By Iuliana Ursachi.
“Using only a splash of the cow’s milk, grandma fed me plain water in a small bottle. Those hard times made her pretend that she was feeding me real milk.”
babysitter by Igor Skaletsky.
Holding a baby was not an easy deal. Mother had to use a soft grip on me so as not to break apart like a chocolate cake. It meant not only to erupt on the walls and on my mother’s dirty overall, but also on my grandma’s mind, implying that I hated the ground food she fed me. Freshly milked, the cow was fed by my grandma and was given a soft pat on the back in the name of the Holy Spirit, which used to protect me in a transparent hold while mom was harvesting. Using only a splash of the cow’s milk, grandma fed me plain water in a small bottle. Those hard times made her pretend that she was feeding me real milk.
Grandma cooked a big piece of pork meat from a fake soviet butcher in order to feed all the hard-working men that stepped on her fertile ground. Cooking with honor, she used her special spices that were portioned in little paper bags. Being used for special occasions only, they were put together and held by a jar of honey positioned in the back of her attic. The adults were smoking cigarettes and chit-chatting while mother was choking on the thick fog and the peppered meat.
A young girl with breast implants used to come to my city flat to babysit me while mom was getting down to some real work in town. She used to cook cinnamon pancakes for herself, using nothing more than oats, a banana and spice. She would not add any sugar. She would glance at me and make foam circles on the used pan. Cleaning any fruity sugary taste, she would rinse the pan and return to me. The girl would come to take me in her arms and give me a pat on my back, just like a cow that has just been milked.
But the day after I came back in the city, her breasts seemed bigger than ever and a part of her belly was hanging loose just above her belt. She might have just had a little baby while I was at my grandma’s. I gripped one of her breasts jokingly. She smiled at me and said something along the lines that she would have a softer grip on me the next time, because I seemed angry at her. I couldn’t understand why there was no milk pouring out of her after I gripped the fat tissue. I was given a bottle of milk to sip on, but I couldn’t. I played with the plastic ring from the bottle and I imagined her silicone implants dripped in milk. Maybe I missed a splash of water in my milk. I wondered how she would breastfeed her baby son or daughter with tasteless milk or whether the tissue of the breast was circled with the silicone and the milk was pushed to the side. Looking out the window, the smoke from the factory signaled another long session of mom washing the smell out of her overall when she gets home.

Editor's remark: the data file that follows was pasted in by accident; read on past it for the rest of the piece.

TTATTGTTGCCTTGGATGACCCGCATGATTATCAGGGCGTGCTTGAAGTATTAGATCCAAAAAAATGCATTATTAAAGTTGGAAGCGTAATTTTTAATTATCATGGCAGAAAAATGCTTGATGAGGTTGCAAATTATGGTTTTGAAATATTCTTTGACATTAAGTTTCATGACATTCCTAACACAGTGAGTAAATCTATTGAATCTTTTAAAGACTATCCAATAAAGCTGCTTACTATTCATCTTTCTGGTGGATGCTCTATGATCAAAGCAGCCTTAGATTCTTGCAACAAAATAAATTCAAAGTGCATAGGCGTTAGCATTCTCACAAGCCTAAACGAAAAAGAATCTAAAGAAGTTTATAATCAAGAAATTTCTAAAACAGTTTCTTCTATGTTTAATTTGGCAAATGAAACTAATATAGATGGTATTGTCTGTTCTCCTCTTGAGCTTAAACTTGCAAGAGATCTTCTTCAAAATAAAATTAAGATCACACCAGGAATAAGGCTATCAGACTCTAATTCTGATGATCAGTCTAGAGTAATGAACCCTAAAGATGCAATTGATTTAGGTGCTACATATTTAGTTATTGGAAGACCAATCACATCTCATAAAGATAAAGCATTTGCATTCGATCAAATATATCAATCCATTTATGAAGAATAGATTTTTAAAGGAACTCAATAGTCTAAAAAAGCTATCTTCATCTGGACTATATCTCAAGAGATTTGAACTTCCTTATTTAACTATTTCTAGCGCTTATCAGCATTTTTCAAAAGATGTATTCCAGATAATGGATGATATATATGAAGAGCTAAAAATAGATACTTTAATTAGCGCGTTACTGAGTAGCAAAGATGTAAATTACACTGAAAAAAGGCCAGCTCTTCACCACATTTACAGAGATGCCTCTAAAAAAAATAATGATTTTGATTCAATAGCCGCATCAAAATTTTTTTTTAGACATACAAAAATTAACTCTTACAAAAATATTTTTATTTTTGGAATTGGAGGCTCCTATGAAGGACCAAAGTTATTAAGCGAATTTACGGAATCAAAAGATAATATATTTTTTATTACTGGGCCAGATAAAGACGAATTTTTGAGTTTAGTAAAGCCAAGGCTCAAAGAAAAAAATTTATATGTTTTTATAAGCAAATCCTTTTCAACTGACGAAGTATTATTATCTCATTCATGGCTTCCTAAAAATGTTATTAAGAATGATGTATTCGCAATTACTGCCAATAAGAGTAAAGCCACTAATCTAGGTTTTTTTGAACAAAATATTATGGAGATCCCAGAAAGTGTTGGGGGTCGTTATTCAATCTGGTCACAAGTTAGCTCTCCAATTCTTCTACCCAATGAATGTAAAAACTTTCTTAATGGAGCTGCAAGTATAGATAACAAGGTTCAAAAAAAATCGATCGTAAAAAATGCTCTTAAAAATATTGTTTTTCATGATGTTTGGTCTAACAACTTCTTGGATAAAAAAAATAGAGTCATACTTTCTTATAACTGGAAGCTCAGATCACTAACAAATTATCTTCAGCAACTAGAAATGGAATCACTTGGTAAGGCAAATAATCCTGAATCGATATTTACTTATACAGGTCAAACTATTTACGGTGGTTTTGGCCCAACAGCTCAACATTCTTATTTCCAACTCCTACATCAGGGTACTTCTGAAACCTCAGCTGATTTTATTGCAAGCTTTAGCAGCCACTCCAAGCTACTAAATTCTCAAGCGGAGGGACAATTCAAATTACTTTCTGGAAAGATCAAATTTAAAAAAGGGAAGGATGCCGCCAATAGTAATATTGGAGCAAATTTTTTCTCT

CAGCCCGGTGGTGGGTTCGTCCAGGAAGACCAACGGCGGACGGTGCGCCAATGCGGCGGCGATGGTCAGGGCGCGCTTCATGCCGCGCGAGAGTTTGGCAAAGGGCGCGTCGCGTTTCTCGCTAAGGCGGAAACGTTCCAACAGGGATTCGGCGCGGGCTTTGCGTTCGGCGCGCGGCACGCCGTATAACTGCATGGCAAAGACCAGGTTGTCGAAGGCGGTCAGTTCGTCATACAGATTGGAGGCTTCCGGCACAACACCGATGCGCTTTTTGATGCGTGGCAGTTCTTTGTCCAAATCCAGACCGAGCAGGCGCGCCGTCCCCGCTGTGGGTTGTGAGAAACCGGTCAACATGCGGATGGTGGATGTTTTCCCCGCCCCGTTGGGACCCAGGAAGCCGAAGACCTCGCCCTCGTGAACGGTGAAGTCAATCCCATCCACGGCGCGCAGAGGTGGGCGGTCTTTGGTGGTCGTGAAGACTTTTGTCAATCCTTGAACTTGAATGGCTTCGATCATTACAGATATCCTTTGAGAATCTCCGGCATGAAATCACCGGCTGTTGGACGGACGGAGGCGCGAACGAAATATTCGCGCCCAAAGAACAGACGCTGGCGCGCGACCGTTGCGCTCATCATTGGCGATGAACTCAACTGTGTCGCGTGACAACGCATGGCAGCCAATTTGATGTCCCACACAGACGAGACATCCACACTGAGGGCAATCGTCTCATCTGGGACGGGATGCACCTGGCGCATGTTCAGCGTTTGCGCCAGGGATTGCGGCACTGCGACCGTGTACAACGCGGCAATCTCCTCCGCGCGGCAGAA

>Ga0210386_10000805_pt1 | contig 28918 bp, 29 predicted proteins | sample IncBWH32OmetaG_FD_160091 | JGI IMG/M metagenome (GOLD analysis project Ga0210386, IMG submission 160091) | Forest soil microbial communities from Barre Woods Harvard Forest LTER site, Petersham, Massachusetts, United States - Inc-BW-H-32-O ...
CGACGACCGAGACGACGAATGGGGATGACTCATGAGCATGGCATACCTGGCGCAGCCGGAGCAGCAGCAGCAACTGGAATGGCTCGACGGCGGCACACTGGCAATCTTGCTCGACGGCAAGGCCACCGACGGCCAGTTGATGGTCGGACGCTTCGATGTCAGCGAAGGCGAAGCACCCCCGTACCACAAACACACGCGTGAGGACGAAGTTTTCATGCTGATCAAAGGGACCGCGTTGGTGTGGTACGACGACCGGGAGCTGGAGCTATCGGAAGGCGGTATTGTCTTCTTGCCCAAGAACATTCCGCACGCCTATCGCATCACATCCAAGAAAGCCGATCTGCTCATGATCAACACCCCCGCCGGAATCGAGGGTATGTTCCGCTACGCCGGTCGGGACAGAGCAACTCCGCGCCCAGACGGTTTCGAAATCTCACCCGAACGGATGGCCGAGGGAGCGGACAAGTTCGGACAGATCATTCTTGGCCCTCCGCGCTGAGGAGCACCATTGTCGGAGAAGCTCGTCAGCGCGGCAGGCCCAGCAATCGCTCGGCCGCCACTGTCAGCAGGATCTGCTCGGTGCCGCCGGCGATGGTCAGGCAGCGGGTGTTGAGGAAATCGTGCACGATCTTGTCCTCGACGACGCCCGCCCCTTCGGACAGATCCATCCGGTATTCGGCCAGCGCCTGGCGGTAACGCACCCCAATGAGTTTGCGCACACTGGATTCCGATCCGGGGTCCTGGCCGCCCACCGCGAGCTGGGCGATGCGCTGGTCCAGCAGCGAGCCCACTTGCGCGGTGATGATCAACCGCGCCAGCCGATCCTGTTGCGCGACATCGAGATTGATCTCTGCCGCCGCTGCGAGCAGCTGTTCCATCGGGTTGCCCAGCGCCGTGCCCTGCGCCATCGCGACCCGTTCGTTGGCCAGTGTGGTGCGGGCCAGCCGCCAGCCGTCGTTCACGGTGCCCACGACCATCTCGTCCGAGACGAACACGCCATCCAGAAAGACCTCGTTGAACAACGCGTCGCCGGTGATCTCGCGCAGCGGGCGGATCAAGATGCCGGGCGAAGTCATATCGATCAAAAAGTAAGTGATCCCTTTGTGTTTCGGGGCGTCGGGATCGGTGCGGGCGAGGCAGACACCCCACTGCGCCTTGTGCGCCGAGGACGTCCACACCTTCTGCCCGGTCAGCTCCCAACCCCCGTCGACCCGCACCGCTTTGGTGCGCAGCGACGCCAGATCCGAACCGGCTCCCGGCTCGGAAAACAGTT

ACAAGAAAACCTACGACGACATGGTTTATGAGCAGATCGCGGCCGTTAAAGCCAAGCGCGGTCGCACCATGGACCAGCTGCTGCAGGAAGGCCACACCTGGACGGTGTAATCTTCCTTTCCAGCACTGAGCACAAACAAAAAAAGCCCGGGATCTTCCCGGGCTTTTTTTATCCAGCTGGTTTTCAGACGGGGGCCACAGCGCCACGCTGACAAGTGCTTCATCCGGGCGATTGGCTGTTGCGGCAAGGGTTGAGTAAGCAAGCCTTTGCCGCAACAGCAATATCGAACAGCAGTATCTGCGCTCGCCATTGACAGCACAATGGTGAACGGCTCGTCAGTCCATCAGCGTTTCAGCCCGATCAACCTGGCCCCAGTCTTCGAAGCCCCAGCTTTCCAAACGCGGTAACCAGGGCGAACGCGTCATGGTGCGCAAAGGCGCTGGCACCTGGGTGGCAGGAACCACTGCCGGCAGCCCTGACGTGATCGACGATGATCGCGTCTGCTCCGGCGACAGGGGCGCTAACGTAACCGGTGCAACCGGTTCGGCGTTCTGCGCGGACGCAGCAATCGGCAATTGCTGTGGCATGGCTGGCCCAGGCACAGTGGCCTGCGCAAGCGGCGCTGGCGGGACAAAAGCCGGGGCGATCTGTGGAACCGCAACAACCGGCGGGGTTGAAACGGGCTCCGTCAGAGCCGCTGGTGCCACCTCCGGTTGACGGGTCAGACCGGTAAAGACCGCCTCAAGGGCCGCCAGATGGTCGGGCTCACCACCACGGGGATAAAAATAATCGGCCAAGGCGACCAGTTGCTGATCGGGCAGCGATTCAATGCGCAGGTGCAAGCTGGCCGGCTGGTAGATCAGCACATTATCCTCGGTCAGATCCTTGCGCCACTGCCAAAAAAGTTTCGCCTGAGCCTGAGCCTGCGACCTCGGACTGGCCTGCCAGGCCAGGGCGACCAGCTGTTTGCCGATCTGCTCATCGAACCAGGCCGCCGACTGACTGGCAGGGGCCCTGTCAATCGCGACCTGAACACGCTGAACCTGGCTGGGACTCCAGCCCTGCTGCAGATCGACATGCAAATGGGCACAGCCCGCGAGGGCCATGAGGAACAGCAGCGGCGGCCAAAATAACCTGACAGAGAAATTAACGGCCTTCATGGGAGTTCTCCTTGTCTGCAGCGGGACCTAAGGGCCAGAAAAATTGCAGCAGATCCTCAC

Coming to my senses, I woke up wearing a sheet of journal paper in my mind saying MISSED CALLS, BREAKUP. Jude was sleeping next to me and her breath reminded me of burned pork skin. I woke her up and, barely standing on her tiny feet, she went to cook her special. Using a cup of oats, cinnamon, an unripe banana and a smashed glucose tablet, she made pancakes just like she used to when I was her source of income. Despite the money, I was the actual child I thought she secretly had. Despite the money, I still went into that doctor’s office to get my own implants and, with one step ahead of me, she had a liposuction to get rid of her disease-induced fat. Jude loved her body just like pancakes.
I received a call from my mother telling me that my humble grandma had died of kidney failure. Fidgeting with my glass of milk, I started to cry. I threw the contents in the sink and Jude mumbled a blessing for my grandma. She hugged me from behind. I started to wash the dishes in order to distract myself. Two or three circles of foam. A few drops of tears and foamy water ended up on the kitchen counter. While wiping the surface, Jude went to take her pills, probably because she felt a sudden rush of fear from the outcome of my grandma’s illness. I locked my eyes on a particular place of the kitchen counter where Jude kept her spice paper bags. I looked at them as if they were full of sugar. The small paper bags were held together by a jar where Jude kept her glucose, reminding me that a long time ago she and my grandma had an exact same jar where they both kept honey. Even with her stomach filled with pills, Jude came back, feeling one step closer to dying. We gazed out the window, watching the former factory workers building a lingerie shop.
The Blood Pudding – February 17, 2021
Iuliana Ursachi is a 19-year-old student of Romanian and English literature at Alexandru Ioan Cuza University of Iasi. This is her first English publication, having previously published poetry in Romanian.
Artwork: Igor Skaletsky was born in 1978 in Moscow and later immigrated to Israel. He studied painting at the Surikov Art Institute in Moscow. In his works Igor freely manipulates the recognizable images of art history and high culture, and ironically unites them. His collages send us back to patterns of our perception and at the same time destroys them. You can find his work here.